June 4, 2019
Do I Need Trailer Interchange or Non-Owned Trailer Coverage?
by Yahaira Cope, Account Manager
When beginning your trucking company, it’s crucial to explore all your options relating to the kinds of coverage you’ll need to operate effectively. One essential question that gets asked by many truckers has to do with opting for the right trailer coverage: Do I really need trailer interchange or non-owned trailer coverage?
Here’s Why You Need the Insurance
In the trucking industry, it’s common for truckers to use trailers belonging to others in their business. A trailer interchange agreement is required if a trailer of goods is being hauled by different truckers and trucking companies along its path towards end delivery.
In most cases, companies do not own all the transportation equipment involved in shipping goods to their final customer. In fact, it doesn’t make sense for a company to own and manage fleets of ships, trains and trucks when other companies provide these services as their core business. Instead, companies contract transport out to third parties that handle shipping. These transport companies, in turn, operate in set networks. If a good starts out in one logistical network, but ends in another, the transport companies will use a trailer interchange agreement to complete delivery.
It should come as no surprise then that freight brokers will want their trailer covered—especially under your insurance.
Let’s say you were hauling a load and stopped to refuel. The next thing you know, the tractor catches on fire due to some mechanical issue you were unaware of. The trailer (that isn’t owned by you) should be covered by your trailer interchange or non-owned trailer policy to prevent serious loss. In the example, this type of insurance covers the physical damage that may be caused to the trailer while it’s being hauled by a party that does not own that trailer. The insurance coverage protects you (the trucker) while you’re in possession of the trailer and covers damage caused by the fire. Not having this layer of coverage can spell disaster for your fleet or trucking operation.
There are many other reasons it’s necessary to have a trailer interchange agreement on your policy (such as theft, vandalism, or collision). These types of coverage can be leveraged to protect all parties involved. The right coverage is also key to widening your professional networks and establishing your business reputation.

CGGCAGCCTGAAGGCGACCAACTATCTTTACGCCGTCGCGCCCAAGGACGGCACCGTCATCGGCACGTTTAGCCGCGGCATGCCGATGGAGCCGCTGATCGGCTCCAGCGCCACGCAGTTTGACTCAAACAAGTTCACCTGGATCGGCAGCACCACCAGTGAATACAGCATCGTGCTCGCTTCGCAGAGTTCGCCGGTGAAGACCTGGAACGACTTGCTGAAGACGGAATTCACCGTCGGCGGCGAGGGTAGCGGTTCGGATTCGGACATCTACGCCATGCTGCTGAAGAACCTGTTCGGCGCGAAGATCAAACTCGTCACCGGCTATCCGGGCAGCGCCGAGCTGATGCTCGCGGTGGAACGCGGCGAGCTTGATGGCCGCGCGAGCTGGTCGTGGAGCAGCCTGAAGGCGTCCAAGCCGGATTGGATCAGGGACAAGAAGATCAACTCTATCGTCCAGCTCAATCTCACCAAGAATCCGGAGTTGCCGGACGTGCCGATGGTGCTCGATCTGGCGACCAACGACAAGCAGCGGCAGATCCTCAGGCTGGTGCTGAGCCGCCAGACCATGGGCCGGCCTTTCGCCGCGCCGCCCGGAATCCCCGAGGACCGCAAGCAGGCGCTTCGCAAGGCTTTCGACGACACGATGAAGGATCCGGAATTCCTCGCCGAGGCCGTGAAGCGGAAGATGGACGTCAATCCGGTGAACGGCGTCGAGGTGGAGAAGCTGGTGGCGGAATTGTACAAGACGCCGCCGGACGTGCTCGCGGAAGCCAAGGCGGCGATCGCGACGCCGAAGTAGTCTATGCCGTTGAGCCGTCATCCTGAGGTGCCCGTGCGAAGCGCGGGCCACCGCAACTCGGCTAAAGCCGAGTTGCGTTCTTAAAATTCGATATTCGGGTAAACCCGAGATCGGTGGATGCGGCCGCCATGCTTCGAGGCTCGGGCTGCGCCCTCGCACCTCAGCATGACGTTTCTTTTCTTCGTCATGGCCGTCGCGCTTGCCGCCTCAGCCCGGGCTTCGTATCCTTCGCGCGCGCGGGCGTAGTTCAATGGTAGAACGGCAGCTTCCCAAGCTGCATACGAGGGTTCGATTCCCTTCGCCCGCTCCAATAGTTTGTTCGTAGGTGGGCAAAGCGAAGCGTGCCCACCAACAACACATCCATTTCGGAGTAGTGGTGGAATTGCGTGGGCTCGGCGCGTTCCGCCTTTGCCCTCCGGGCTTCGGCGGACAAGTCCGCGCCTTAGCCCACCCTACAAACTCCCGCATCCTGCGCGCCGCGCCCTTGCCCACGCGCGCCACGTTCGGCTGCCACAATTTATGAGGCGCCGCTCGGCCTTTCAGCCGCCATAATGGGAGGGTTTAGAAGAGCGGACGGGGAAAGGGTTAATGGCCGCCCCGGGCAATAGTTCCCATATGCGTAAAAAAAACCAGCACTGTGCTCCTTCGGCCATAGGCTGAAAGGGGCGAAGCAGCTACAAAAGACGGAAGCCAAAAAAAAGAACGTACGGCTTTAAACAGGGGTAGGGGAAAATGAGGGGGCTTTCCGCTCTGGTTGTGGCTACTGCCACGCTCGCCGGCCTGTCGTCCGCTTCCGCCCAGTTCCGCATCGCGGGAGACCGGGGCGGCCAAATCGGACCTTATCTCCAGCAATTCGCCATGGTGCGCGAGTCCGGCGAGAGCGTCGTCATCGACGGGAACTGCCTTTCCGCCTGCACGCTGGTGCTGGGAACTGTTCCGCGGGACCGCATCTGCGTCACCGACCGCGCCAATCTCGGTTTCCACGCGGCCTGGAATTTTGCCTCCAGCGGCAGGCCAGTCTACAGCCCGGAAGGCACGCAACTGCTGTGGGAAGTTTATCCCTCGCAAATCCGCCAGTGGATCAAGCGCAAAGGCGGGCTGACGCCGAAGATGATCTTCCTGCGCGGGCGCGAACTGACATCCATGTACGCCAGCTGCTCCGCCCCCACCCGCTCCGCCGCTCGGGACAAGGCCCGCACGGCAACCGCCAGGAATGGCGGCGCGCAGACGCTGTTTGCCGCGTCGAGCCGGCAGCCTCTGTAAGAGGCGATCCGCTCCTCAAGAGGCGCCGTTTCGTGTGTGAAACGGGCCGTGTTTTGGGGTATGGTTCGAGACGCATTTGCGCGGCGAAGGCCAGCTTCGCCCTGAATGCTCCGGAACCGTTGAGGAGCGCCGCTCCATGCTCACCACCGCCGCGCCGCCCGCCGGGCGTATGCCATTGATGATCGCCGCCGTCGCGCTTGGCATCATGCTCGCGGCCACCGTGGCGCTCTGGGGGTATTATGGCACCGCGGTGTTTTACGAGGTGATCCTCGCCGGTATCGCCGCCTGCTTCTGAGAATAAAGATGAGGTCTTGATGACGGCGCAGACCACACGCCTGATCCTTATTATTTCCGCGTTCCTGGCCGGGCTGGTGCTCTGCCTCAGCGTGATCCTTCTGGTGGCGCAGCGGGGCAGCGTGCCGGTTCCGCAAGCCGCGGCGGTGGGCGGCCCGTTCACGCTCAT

Related Post: All About Trucking Liability Insurance
As you know, trailer interchange protects a non-owned trailer as long as both parties have signed a written trailer interchange agreement. The trailer(s) disclosed in the written agreement are covered as long as they’re in your care or possession. Here are a few insights to help you understand some nuances with the coverage.
- Non-owned trailer coverage does not require a written trailer interchange agreement, but the non-owned trailer must be attached to the tractor at the time of loss for coverage to apply.
- Depending on the limit and deductible you choose, your trailer interchange coverage should add between $100 and $1500 a year to your overall insurance cost. Factors that influence how much you pay include:
Loss history, Location, Equipment Value, and Driving Record(s)
- The average limit for trailer interchange coverage is between $20,000 and $30,000, with a deductible of $1,000. To select the right limit, you’ll need to know the trailer’s actual cash value.
To be clear, the insurance company will only pay out the value of the trailer in the event of a total loss, not the policy maximum. So, over-insuring a trailer will only waste money. On the other hand, under-insuring can lead to high out-of-pocket expenses if the trailer is damaged beyond the policy limits.
The Bottom Line
Since the exchanged trailers are not owned by you, they require separate insurance coverage. In other words, your regular Physical Damage insurance won’t provide adequate coverage here. So what’s the answer the question: do I need trailer interchange or non-owned trailer coverage?
The simple answer is yes—if your trucking operation regularly involves the use of someone else’s trailer. Trailer interchange coverage and non-owned trailer coverage provides protection when you have care, custody and control of one, or many, trailers; whether they’re attached to your truck or not. Still unclear about whether your situation requires the added cost? Remove all doubt and get in touch with your trusted insurance partner, today!